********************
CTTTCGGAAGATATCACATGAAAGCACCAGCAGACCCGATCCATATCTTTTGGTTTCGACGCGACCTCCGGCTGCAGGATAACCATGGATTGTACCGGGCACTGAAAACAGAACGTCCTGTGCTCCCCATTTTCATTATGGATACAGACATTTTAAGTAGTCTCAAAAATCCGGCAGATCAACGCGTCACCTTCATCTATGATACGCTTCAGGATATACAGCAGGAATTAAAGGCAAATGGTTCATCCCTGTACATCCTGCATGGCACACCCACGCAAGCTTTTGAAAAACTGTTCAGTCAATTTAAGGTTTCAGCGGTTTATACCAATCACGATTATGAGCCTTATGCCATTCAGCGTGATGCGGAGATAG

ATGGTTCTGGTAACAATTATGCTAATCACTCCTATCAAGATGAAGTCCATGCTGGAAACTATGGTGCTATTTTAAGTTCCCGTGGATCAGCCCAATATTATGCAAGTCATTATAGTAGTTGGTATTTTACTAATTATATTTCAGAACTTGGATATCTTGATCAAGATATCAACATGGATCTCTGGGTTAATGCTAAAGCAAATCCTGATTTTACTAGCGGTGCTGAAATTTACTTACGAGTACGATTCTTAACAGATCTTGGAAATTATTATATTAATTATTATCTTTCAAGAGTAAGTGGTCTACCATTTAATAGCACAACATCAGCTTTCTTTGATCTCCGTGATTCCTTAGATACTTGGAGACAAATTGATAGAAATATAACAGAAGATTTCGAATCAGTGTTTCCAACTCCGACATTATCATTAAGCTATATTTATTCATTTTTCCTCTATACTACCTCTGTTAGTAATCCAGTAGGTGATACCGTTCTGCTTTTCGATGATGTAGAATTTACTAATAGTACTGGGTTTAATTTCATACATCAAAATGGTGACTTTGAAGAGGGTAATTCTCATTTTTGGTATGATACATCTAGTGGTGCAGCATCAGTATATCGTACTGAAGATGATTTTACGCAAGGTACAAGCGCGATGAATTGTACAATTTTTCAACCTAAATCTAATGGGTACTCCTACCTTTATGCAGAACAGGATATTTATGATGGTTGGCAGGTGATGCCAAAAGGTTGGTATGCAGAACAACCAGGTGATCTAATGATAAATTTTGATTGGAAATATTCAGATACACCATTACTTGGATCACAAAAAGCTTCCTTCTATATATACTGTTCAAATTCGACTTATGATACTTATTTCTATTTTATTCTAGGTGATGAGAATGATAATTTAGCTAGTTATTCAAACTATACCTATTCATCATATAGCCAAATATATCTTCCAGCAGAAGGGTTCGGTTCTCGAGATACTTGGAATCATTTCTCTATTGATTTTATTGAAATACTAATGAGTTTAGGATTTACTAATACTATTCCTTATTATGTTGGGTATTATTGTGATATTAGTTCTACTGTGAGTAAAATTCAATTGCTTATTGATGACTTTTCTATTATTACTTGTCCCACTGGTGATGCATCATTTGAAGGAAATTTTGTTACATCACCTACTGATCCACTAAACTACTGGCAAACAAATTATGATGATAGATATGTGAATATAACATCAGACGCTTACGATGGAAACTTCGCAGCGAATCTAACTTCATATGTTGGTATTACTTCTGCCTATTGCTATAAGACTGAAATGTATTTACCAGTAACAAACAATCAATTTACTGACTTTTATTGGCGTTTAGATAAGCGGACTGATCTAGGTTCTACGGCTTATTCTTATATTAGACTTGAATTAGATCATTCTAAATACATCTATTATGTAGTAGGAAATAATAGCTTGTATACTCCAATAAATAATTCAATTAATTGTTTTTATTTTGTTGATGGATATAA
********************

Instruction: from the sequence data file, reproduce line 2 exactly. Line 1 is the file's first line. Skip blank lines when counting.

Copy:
ATGGTTCTGGTAACAATTATGCTAATCACTCCTATCAAGATGAAGTCCATGCTGGAAACTATGGTGCTATTTTAAGTTCCCGTGGATCAGCCCAATATTATGCAAGTCATTATAGTAGTTGGTATTTTACTAATTATATTTCAGAACTTGGATATCTTGATCAAGATATCAACATGGATCTCTGGGTTAATGCTAAAGCAAATCCTGATTTTACTAGCGGTGCTGAAATTTACTTACGAGTACGATTCTTAACAGATCTTGGAAATTATTATATTAATTATTATCTTTCAAGAGTAAGTGGTCTACCATTTAATAGCACAACATCAGCTTTCTTTGATCTCCGTGATTCCTTAGATACTTGGAGACAAATTGATAGAAATATAACAGAAGATTTCGAATCAGTGTTTCCAACTCCGACATTATCATTAAGCTATATTTATTCATTTTTCCTCTATACTACCTCTGTTAGTAATCCAGTAGGTGATACCGTTCTGCTTTTCGATGATGTAGAATTTACTAATAGTACTGGGTTTAATTTCATACATCAAAATGGTGACTTTGAAGAGGGTAATTCTCATTTTTGGTATGATACATCTAGTGGTGCAGCATCAGTATATCGTACTGAAGATGATTTTACGCAAGGTACAAGCGCGATGAATTGTACAATTTTTCAACCTAAATCTAATGGGTACTCCTACCTTTATGCAGAACAGGATATTTATGATGGTTGGCAGGTGATGCCAAAAGGTTGGTATGCAGAACAACCAGGTGATCTAATGATAAATTTTGATTGGAAATATTCAGATACACCATTACTTGGATCACAAAAAGCTTCCTTCTATATATACTGTTCAAATTCGACTTATGATACTTATTTCTATTTTATTCTAGGTGATGAGAATGATAATTTAGCTAGTTATTCAAACTATACCTATTCATCATATAGCCAAATATATCTTCCAGCAGAAGGGTTCGGTTCTCGAGATACTTGGAATCATTTCTCTATTGATTTTATTGAAATACTAATGAGTTTAGGATTTACTAATACTATTCCTTATTATGTTGGGTATTATTGTGATATTAGTTCTACTGTGAGTAAAATTCAATTGCTTATTGATGACTTTTCTATTATTACTTGTCCCACTGGTGATGCATCATTTGAAGGAAATTTTGTTACATCACCTACTGATCCACTAAACTACTGGCAAACAAATTATGATGATAGATATGTGAATATAACATCAGACGCTTACGATGGAAACTTCGCAGCGAATCTAACTTCATATGTTGGTATTACTTCTGCCTATTGCTATAAGACTGAAATGTATTTACCAGTAACAAACAATCAATTTACTGACTTTTATTGGCGTTTAGATAAGCGGACTGATCTAGGTTCTACGGCTTATTCTTATATTAGACTTGAATTAGATCATTCTAAATACATCTATTATGTAGTAGGAAATAATAGCTTGTATACTCCAATAAATAATTCAATTAATTGTTTTTATTTTGTTGATGGATATAA